Friday, May 30, 2014

Cardboard Testimonies

I would like to share my thesis with friends, family, and you. Unfortunately, I cannot embed a 120 page PDF onto the blog, nor would you want me too. A good chunk of it is research. I mainly want to highlight the homeless men and women who I had the privilege of meeting while writing my thesis. Over the next month, I will share the stories and conversations from homeless men and women in Austin.

Abstract:

In the late 1970’s, factors like the economic recession, an increasing unemployment rate, and the advent of crack led to a national increase in homelessness. The noticeable rise of homelessness initiated a national conversation and raised questions regarding the health of the US economy and the effectiveness of American social institutions to care for those below the poverty level. As a result, the terms “homeless” and “homelessness” grew more common during the 1980’s, along with accompanying misconceptions about the homeless community.

Since its inception, documentary photography has been used to address social problems. Drawing inspiration from photographers Jacob Riis in the 1890s, Dorothea Lange and Walkers Evans of the Farm Security Administration during the Great Depression Era, and more modern photographers, I wanted to explore various approaches to photographing poverty and homelessness. The works of these photographers helped shape and define my own journey and stylistic approach to documenting homelessness in present-day Austin through photography and oral narratives.

There is power in a photograph and in a story, just as there is significance in simply knowing a stranger’s name. The resulting body of work is a juxtaposition of photographs and art created by men and women living homeless in Austin. This collaborative art and accompanying life stories were gathered in Austin, Texas over a ten-month period in 2013 and 2014.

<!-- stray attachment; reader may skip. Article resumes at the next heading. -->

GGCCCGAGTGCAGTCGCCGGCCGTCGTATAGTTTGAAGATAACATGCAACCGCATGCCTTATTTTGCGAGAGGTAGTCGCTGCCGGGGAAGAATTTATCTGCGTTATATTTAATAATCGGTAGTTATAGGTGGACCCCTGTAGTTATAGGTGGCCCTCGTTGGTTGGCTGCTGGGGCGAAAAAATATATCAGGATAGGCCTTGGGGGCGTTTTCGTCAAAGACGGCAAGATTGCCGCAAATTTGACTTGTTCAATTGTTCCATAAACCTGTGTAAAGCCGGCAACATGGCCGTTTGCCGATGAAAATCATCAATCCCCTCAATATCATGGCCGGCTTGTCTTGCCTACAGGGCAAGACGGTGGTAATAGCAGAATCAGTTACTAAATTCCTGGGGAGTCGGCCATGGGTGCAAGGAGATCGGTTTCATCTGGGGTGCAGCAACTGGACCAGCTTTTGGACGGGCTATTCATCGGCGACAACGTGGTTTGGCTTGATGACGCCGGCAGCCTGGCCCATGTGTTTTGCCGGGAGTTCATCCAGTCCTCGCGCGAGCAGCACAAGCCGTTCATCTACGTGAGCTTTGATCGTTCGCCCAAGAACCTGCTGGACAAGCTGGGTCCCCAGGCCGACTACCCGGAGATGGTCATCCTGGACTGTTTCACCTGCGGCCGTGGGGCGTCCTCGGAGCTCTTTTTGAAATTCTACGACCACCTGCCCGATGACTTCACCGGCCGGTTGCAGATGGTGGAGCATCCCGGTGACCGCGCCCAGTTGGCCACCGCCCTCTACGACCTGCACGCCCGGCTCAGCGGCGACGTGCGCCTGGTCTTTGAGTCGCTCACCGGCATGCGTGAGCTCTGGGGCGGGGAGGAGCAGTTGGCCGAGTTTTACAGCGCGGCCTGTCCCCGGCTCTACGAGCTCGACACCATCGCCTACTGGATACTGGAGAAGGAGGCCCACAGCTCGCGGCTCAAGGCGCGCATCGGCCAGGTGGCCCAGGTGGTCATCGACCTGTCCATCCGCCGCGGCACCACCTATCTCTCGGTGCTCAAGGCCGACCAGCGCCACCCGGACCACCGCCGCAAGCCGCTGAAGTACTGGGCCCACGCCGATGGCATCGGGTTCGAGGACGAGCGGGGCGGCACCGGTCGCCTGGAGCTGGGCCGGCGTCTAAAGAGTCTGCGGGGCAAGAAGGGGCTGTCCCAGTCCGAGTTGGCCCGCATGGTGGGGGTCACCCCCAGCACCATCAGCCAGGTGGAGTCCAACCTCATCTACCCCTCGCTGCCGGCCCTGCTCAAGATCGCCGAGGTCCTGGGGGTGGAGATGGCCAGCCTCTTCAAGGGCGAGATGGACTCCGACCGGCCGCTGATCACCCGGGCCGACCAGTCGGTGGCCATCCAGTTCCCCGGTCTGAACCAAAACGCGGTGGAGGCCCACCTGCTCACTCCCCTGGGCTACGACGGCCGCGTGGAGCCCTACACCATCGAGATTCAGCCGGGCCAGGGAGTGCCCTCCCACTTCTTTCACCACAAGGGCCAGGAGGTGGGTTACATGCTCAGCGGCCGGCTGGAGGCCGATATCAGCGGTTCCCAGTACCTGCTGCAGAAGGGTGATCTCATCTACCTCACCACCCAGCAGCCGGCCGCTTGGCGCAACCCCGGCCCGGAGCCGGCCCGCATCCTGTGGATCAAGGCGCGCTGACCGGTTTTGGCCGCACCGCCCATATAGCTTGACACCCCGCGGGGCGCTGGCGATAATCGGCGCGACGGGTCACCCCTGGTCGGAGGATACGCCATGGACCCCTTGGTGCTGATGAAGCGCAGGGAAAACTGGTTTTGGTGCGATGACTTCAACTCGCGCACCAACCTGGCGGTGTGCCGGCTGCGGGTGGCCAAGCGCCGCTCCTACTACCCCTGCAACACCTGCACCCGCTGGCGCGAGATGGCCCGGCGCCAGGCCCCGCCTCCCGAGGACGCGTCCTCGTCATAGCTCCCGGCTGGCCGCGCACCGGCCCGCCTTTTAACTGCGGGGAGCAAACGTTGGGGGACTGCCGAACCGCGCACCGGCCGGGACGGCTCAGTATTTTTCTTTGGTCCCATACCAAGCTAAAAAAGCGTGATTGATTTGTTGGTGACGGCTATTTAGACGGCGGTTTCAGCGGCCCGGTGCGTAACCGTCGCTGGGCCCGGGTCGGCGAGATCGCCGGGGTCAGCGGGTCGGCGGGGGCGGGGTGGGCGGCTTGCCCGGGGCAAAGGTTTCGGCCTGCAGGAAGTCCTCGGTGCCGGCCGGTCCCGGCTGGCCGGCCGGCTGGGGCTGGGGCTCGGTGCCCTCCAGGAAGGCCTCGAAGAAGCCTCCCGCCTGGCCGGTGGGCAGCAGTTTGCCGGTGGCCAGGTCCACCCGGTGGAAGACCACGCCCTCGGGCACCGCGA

Personal:

The desire to meet and communicate the stories of homeless men and women has stayed with me since a high school mission trip to serve the homeless in San Francisco. Throughout college, I have been encouraged by my experiences with the men and women living near the University of Texas at Austin campus in Austin, Texas. I have had the fortune of meeting strangers eager to share their stories, and who often desire more than money. During my freshmen year, I apprehensively approached a man with face tattoos and multiple piercings who introduced himself as Jailbird Jay. I offered him a sandwich, and in return, he asked for a hug and proceeded to tell me about his journey from Albuquerque to Austin. But within West Campus, I have also seen varied reactions to the homeless men and women that linger on “The Drag.” Racial slurs, a fistfight between a homeless man and a college student, averted glances, and the rare glob of flying spit. I want to address these reactions, and thereby explore perceptions and related misconceptions regarding homelessness.

While my own experiences shaped my perception of homelessness, I believe that a photograph and a story may accomplish the very same. As I look at photographer Paul Fusco’s photos of the homeless in San Francisco during the 1980s, for example, I can draw parallels to my own experience three decades later. The faces of his subjects captured in photographs are as familiar as those of the people I met on streets of the Tenderloin District. These photographs complement my own memories, but given the opportunity to repeat my San Francisco experience, I would take a camera and photograph the Tenderloin myself. I would choose to capture images of people that society tends to ignore. I would use photography to preserve in an image their humanity and life stories.

I have found that I can recreate similar experiences and interactions with homeless people here in Austin. More importantly, I can use photographs to bring awareness to the problem of homelessness. Within my thesis, I draw inspiration from photographers who have documented the plight of American homelessness since the 1890s. Looking at three distinct periods of economic hardship in the United States, I explore correlation between documentary photography and poverty. By using the photographic medium, I hope to address misconceptions that society may have toward homeless men and women living on the streets in Austin. I hope to make the homeless visible for you.